Carter arrives in the classroom each week and never knows which new dance move the students will teach him. Zellmer and the kids are even thinking about new options for the upcoming school year. At this point, Carter has not thought about future sack dances, but may consider using the “Chicken Dance” after sacking an opposing quarterback.
“I could probably make the chicken dance into [a sack dance]. I haven’t gave that any thought yet,” Carter said. “I’ll give it some thought because I know they would like to see it on TV or if they come to games.”
An Important Role Model for Kids
Each week, Carter reads stories that feature real-world themes and talks with the kids about his past experiences as an African American man. He picks different books every time, but particularly enjoys one that teaches children how to love one another no matter the color of their skin. Zellmer credits DeAngelo’s open, honest and genuine personality for helping Nokomis Montessori students and staff through a very difficult year.
“During this year, going through all the unrest that we’ve had and the race relationship, it was so important for my students of color to see a young man, a young black man who was being successful and was very honest,” Zellmer said. “I would talk to him about what his life was like and what it was like for him to come to Minnesota coming from an all-black community. He said it was the first time he’d had white teammates. He would talk about how his white teammates were interested and helped him.”
Carter’s past experiences in south Georgia shaped him into the man he is today. The Gophers’ defensive tackle remembers growing up without a prominent mentor in his life. Now, he wants to make sure the next generation of kids have positive role models, no matter the color of their skin.
“[Being a role model for kids] is one of the most important things in my life besides just football because I want kids to not grow up how I grew up – the hard times and stuff like that,” Carter said. “That is one of the main reasons why I do it because I want the kids to have somebody to look up to no matter their skin color. Most of the kids that are in that class are white kids, but I feel like they connect with me on a very special, special level, no matter my skin color.”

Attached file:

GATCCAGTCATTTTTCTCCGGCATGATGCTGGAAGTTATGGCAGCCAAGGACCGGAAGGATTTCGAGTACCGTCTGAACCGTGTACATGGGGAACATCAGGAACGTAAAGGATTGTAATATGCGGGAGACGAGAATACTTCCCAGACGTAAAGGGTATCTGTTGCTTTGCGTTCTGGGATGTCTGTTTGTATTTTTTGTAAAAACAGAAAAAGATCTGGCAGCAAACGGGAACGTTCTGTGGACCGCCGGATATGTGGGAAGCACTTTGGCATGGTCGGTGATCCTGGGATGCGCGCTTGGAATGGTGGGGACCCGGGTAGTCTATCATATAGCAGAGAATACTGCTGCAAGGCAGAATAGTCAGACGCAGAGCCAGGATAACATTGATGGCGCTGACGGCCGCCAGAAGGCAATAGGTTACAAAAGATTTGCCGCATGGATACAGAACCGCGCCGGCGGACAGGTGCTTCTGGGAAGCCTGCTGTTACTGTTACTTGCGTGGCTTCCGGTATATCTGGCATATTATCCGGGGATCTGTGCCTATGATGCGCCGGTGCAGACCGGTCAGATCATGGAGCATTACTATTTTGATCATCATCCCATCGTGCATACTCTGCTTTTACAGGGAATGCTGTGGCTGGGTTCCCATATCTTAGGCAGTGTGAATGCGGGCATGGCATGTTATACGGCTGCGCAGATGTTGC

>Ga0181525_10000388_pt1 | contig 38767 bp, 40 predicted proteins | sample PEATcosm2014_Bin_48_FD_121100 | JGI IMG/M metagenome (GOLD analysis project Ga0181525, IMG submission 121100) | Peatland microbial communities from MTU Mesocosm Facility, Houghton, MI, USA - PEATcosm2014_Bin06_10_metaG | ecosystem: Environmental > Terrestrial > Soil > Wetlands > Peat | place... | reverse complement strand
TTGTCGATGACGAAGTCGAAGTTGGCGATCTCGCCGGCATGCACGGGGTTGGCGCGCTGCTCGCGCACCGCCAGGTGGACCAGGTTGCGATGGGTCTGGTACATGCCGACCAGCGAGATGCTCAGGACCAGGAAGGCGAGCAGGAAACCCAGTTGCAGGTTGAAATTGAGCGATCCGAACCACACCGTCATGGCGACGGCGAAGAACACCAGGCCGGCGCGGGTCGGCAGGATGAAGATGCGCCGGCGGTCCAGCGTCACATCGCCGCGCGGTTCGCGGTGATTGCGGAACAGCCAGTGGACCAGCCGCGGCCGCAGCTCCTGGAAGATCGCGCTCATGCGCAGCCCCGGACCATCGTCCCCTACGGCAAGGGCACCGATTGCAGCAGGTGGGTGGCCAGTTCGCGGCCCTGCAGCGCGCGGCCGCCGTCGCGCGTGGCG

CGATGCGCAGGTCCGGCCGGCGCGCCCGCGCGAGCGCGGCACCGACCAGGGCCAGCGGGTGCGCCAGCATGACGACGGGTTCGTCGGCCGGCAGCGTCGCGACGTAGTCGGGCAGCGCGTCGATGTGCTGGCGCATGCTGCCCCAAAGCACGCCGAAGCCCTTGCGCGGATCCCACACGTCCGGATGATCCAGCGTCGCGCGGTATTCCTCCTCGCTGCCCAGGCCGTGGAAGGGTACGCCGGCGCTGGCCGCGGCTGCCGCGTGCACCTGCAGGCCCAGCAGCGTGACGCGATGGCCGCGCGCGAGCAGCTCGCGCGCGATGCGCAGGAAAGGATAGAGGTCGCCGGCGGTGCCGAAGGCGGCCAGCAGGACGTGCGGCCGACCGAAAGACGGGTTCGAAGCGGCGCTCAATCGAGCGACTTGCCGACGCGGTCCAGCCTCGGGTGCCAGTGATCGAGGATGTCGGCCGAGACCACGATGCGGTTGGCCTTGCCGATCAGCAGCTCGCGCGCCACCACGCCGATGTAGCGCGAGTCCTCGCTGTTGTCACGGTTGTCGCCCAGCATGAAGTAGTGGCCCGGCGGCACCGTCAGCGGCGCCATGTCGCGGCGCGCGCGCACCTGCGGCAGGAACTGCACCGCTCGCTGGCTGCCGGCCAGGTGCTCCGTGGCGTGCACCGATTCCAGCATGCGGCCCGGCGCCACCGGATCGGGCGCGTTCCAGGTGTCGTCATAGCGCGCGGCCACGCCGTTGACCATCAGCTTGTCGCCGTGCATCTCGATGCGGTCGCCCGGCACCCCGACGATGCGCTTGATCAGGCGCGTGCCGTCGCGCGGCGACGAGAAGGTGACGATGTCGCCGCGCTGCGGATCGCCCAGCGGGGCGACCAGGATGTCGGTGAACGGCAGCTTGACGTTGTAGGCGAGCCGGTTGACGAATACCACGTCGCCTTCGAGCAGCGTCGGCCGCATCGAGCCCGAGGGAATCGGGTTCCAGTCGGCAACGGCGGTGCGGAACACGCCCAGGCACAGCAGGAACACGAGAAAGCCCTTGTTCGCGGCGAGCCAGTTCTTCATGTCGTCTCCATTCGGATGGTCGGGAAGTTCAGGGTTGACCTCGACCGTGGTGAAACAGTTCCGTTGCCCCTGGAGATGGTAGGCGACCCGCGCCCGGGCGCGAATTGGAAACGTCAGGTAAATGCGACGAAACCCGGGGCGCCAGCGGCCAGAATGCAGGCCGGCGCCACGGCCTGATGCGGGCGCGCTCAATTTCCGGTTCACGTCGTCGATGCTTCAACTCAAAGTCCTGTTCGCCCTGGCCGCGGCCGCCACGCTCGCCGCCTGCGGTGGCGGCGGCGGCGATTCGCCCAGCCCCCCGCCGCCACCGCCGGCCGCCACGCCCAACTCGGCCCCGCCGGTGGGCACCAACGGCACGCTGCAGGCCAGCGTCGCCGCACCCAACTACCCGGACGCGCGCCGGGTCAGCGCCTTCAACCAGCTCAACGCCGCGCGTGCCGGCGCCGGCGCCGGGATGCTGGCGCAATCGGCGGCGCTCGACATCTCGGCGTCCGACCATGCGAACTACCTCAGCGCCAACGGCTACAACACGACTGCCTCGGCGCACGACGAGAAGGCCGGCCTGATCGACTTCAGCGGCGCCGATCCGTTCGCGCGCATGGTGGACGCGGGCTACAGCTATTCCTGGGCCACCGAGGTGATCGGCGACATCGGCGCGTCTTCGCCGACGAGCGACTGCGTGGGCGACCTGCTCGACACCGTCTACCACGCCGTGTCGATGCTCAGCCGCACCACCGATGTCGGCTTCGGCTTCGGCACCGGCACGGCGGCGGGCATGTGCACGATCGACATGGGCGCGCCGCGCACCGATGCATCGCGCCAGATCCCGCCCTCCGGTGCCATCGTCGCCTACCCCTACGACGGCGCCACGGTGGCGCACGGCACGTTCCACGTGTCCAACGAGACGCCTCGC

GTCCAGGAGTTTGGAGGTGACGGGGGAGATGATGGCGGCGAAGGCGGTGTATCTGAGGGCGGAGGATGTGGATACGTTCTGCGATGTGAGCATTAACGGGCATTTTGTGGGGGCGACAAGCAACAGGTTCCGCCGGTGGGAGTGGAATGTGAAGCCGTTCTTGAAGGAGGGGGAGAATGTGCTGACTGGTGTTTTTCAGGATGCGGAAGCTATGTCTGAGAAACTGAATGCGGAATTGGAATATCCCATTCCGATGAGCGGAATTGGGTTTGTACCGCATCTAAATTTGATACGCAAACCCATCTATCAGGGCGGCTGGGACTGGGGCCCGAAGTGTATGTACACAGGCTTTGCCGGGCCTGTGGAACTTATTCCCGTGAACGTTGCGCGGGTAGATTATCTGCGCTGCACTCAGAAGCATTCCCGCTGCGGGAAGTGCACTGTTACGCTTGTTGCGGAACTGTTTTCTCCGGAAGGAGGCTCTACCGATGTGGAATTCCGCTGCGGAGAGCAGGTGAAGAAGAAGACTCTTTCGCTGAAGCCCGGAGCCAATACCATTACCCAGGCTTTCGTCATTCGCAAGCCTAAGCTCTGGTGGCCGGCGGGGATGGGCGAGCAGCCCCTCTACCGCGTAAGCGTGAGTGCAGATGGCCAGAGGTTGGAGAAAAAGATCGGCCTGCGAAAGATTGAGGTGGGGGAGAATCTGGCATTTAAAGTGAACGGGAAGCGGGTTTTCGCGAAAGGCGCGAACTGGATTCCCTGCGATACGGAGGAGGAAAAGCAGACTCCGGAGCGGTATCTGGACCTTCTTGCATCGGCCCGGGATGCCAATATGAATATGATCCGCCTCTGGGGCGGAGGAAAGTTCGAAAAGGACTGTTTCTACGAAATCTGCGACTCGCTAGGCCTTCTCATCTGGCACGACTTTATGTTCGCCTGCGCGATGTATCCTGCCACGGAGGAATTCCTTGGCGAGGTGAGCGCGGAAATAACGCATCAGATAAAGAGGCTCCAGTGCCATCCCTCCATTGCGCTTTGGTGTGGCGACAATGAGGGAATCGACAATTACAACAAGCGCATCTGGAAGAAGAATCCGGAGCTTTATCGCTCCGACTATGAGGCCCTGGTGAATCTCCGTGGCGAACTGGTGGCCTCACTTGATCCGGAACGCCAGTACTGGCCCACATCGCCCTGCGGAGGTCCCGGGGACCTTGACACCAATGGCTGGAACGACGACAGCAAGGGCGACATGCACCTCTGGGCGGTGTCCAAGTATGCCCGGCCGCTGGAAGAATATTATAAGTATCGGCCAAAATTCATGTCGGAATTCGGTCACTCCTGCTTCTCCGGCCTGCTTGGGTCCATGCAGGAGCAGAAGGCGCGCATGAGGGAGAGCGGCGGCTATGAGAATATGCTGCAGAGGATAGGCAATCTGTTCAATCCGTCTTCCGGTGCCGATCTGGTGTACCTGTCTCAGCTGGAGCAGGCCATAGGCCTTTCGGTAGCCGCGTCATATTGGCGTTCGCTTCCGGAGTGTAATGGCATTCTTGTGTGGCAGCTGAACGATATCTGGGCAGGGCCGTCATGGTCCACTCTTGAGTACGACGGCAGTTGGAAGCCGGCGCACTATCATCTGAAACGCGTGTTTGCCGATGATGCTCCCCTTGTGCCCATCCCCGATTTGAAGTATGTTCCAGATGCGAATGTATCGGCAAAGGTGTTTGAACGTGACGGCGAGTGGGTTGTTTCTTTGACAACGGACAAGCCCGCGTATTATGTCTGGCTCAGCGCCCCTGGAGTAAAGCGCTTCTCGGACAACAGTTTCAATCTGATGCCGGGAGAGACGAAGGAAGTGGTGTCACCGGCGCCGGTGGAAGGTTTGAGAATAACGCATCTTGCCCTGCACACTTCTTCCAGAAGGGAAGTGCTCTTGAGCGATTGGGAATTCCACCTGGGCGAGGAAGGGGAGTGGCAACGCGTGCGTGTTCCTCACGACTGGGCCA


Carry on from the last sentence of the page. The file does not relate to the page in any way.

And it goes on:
“Do I get to read to DeAngelo this week?”
Over time, Zellmer eventually picked individual students to read with DeAngelo. She chose kids who worked hard and learned a new book that week. Those students received special one-on-one time with Carter.
“It was a big incentive because then they knew they had to learn their book so that they could read it to him and then he was just so positive with them, telling them what a great job they did and asking them questions,” Zellmer said. “That would be their special time and they would fight over who would get to do it. The kids would say, ‘Is it my turn this week? Do I get to read to DeAngelo this week?’”
How did this program begin?
The relationship between Minnesota’s football program and the Nokomis Montessori School started with one phone call. Pollard, a former Gophers linebacker from 1985-86, was contacted by a friend about a possible partnership between the Gopher football team and school. After learning about the opportunity, he spoke with several teachers and they immediately jumped on board.
“I feel really blessed that we’ve had the opportunity through Don to partner with the team. People who aren’t sports people, you have a different vision of what athletes are like and DeAngelo is just the opposite of that,” Zellmer said.
Many other Gopher football players, including quarterback Tanner Morgan and wide receiver Chris Autman-Bell have also participated in the reading program. However, when other Minnesota athletes read to students in Zellmer’s classroom, they are always asked one burning question.